Your Boss Expects You to Be Perfect All the Time? Ask Madeleine

Dear Madeleine,

I am smart, I work hard, and I am a pleaser. These qualities have made me very successful. I am now a senior manager in a fast-paced, high-pressure service business.

My problem is that I have created a monster in my boss. She is so used to my pleasing perfection that she pretty much expects me to be perfect all the time now—which, of course, is impossible.

Any teeny infraction gets a comment now. Here’s an example: She asked me for an outline for a report to the board and gave me the deadline. I don’t usually miss deadlines, but I was traveling that day. My five-hour flight was delayed and the internet on the plane didn’t work, so I sent the report as soon as I landed (about 11:45 p.m. in her time zone).

In my mind, I met the deadline with fifteen minutes to spare. I expected to hear “Well done—you got it in!” Her response? “How do I get you to submit your work before five minutes to midnight?”

This is driving me crazy. How do I get her to cut it out?

Not Perfect

Dear Not Perfect,

Your boss’s behavior does indeed sound frustrating—and for a pleaser, every little criticism can feel like being poked with a sharp pencil! In short, the way to get her to cut it out is to tell her to cut it out. Nicely. But let’s rewind and think this through.

It sounds as if you have been telling yourself a story about how you have both gotten into this muddle together. I suggest a reframe. Ask yourself if the story you have made up about this situation is really serving you. Then you can go to your boss and say, “So here’s what has been happening, and this is the story I have made up about it. I am hoping we can change this dynamic.”

Is it possible the story you have created is based on other relationships you have had in the past? Most of us interpret situations based on previous experience, so that may be at play here. In this case, I think there is a new story available to you—a much simpler one about the lack of explicit expectations and clear agreements.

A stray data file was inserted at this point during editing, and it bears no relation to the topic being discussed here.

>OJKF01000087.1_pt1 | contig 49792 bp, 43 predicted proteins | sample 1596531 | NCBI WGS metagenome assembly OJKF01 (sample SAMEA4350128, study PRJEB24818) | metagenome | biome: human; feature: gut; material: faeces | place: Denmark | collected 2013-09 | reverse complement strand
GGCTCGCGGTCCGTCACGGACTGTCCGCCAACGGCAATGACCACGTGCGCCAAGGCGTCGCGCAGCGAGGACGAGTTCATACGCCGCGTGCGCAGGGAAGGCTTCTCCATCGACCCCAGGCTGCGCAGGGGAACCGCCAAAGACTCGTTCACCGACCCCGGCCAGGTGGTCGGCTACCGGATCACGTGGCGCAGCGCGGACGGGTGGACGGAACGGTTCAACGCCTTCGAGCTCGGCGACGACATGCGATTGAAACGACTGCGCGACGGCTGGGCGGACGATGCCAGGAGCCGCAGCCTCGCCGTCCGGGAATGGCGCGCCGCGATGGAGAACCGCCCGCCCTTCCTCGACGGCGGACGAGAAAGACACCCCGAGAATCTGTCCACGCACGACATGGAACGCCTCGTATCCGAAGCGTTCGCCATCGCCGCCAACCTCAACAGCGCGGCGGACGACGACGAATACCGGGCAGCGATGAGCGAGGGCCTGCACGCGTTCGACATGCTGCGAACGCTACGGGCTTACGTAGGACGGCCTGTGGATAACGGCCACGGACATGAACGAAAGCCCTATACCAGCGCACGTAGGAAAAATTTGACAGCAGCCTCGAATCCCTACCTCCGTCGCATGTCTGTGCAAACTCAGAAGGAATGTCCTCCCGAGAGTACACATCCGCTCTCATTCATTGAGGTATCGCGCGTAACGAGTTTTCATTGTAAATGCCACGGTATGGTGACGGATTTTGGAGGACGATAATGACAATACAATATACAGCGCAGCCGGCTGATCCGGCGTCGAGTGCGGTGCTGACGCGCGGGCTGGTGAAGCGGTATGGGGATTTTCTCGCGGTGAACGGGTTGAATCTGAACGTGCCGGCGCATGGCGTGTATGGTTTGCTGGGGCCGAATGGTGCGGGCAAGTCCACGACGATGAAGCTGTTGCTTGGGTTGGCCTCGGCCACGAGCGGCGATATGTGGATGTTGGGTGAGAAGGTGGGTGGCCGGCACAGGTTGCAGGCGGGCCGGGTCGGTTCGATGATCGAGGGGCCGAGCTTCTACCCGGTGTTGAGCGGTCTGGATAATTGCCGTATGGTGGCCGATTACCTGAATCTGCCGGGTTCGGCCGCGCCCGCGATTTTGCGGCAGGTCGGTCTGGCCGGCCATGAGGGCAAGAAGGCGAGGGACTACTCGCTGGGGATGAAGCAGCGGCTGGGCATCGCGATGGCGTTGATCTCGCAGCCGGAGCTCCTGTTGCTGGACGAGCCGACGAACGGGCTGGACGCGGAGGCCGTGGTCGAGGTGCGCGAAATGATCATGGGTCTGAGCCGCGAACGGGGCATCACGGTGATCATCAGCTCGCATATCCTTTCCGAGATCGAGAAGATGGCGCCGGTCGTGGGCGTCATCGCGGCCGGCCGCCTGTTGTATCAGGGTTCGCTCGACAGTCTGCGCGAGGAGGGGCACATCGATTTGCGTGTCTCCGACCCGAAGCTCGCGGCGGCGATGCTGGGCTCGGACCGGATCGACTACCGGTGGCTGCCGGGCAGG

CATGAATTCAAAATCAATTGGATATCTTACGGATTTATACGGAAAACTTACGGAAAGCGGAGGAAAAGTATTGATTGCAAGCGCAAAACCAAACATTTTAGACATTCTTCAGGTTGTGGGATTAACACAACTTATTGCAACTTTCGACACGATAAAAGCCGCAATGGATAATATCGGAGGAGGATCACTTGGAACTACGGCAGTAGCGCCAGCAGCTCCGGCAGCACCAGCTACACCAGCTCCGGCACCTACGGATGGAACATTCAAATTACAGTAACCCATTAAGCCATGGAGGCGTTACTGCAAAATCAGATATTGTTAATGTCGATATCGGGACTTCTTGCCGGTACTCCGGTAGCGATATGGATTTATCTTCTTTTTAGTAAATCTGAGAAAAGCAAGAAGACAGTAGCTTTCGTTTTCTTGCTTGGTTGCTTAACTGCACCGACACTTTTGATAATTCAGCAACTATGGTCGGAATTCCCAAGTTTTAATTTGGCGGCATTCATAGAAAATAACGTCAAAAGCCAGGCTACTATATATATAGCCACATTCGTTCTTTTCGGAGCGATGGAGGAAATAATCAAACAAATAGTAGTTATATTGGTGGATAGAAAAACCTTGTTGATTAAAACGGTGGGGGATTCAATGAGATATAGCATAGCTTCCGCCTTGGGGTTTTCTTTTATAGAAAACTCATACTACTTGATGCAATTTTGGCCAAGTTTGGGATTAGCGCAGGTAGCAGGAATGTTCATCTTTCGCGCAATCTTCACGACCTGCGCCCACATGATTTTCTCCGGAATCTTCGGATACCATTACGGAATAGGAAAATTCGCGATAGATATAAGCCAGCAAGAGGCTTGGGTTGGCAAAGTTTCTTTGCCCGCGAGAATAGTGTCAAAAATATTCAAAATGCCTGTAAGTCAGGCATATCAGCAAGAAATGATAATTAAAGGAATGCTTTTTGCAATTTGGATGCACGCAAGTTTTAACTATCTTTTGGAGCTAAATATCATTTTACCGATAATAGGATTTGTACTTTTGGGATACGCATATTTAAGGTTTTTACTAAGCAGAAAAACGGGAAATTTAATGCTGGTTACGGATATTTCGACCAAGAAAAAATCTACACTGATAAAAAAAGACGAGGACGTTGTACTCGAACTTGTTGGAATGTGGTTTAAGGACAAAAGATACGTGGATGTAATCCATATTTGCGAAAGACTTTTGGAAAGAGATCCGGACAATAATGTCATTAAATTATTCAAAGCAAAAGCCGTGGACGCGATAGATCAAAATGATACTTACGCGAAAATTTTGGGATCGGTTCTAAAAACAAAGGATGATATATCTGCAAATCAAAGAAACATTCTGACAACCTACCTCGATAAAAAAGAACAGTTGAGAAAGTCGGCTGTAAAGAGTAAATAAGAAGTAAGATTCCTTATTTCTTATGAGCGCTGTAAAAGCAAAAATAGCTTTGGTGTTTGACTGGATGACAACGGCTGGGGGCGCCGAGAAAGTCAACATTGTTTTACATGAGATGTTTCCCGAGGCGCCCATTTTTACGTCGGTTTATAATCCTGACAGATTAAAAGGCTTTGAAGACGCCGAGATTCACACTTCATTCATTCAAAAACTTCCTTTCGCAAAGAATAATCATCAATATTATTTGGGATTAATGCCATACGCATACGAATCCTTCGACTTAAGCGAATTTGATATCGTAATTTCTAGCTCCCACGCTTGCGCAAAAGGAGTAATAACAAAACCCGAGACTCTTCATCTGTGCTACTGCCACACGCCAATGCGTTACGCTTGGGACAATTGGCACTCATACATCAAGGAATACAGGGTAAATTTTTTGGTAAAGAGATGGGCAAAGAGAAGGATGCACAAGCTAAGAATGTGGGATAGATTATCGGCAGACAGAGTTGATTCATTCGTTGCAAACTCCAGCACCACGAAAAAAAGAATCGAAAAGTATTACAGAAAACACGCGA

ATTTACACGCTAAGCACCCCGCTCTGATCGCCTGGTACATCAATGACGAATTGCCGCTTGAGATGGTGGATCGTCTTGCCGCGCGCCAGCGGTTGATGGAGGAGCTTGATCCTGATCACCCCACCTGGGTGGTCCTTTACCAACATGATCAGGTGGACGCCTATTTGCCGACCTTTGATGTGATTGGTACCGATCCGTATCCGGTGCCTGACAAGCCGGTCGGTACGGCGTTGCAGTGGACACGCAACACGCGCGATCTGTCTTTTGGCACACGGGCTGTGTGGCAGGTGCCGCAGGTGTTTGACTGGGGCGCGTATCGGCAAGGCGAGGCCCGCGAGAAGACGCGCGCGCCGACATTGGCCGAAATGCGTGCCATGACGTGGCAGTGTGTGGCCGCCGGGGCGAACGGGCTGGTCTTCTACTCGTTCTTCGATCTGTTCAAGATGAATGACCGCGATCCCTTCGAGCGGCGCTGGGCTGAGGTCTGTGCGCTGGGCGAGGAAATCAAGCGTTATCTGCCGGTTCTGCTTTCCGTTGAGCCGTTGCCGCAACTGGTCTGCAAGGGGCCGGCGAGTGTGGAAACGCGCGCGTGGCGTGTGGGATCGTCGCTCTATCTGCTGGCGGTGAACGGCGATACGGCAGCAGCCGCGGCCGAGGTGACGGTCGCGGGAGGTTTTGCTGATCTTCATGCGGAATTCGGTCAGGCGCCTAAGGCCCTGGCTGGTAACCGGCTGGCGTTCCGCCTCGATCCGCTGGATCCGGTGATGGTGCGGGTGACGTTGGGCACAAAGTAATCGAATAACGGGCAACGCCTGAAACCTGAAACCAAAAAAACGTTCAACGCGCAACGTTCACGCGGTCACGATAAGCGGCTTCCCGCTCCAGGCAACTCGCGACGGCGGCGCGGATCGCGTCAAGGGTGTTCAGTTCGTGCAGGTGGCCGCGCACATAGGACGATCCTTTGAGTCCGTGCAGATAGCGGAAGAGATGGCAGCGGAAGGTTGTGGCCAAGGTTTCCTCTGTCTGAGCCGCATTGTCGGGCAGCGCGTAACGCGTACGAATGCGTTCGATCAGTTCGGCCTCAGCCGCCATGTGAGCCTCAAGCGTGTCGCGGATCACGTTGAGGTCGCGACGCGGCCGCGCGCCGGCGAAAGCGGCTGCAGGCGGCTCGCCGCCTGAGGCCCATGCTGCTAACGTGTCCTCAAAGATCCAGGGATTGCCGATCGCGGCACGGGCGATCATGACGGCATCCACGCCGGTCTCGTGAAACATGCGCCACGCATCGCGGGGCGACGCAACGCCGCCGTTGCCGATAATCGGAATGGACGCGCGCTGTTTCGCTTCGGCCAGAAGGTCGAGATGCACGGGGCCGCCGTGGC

You interpret a deadline as midnight on that date. It’s possible that your boss assumes everybody interprets a deadline as the end of the business day. When you talk to your boss about her criticisms, tell her it is your goal to please her and make her job easier. But to do that, you need her to be crystal clear about her expectations—all of them—so that you can be sure to never disappoint her.

The next time she makes a snide comment that catches you off guard, point to where the discrepancy was between your understanding of the expectation and hers. You are allowed to stand up for yourself, and you should. She can be more disciplined about clarity, and you can say “ouch” when you feel it.

I don’t necessarily agree that you have trained your boss to expect perfection, but I do think you may have led her to believe you have a thicker skin than you have. Let go of the whole “perfect” story – and rewrite it about how unspoken expectations and assumptions can catch all of us wrong footed.

Love, Madeleine

About the author

Madeleine Blanchard Headshot 10-21-17

Madeleine Homan Blanchard is a master certified coach, author, speaker, and cofounder of Blanchard Coaching Services. Madeleine’s Advice for the Well Intentioned Manager is a regular Saturday feature for a very select group: well intentioned managers. Leadership is hard—and the more you care, the harder it gets. Join us here each week for insight, resources, and conversation.

Got a question for Madeleine? Email Madeleine and look for your response here next week!

One thought on “Your Boss Expects You to Be Perfect All the Time? Ask Madeleine

  1. The boss is expecting perfection because she is “being the boss”, i.e. making sure you know she is the boss. She is depleting your self-esteem deliberately to ensure: a) you work harder to please her, b) you respect her because she is better than you, c) you don’t believe you are good enough to leave. I have the same predisposition and I can tell you these people are everywhere. They’re smart enough to realise that they’re not the smartest person in the room, and will punish you for daring to be smarter than them. Telling them to reign it in can work for a while, but it is a reflexive tendency so under stress they tend to revert back with even more gusto from the pent up abuse they’ve been reigning in. You can either quit or change your reaction to it with Cognitive Behavioural Therapy.

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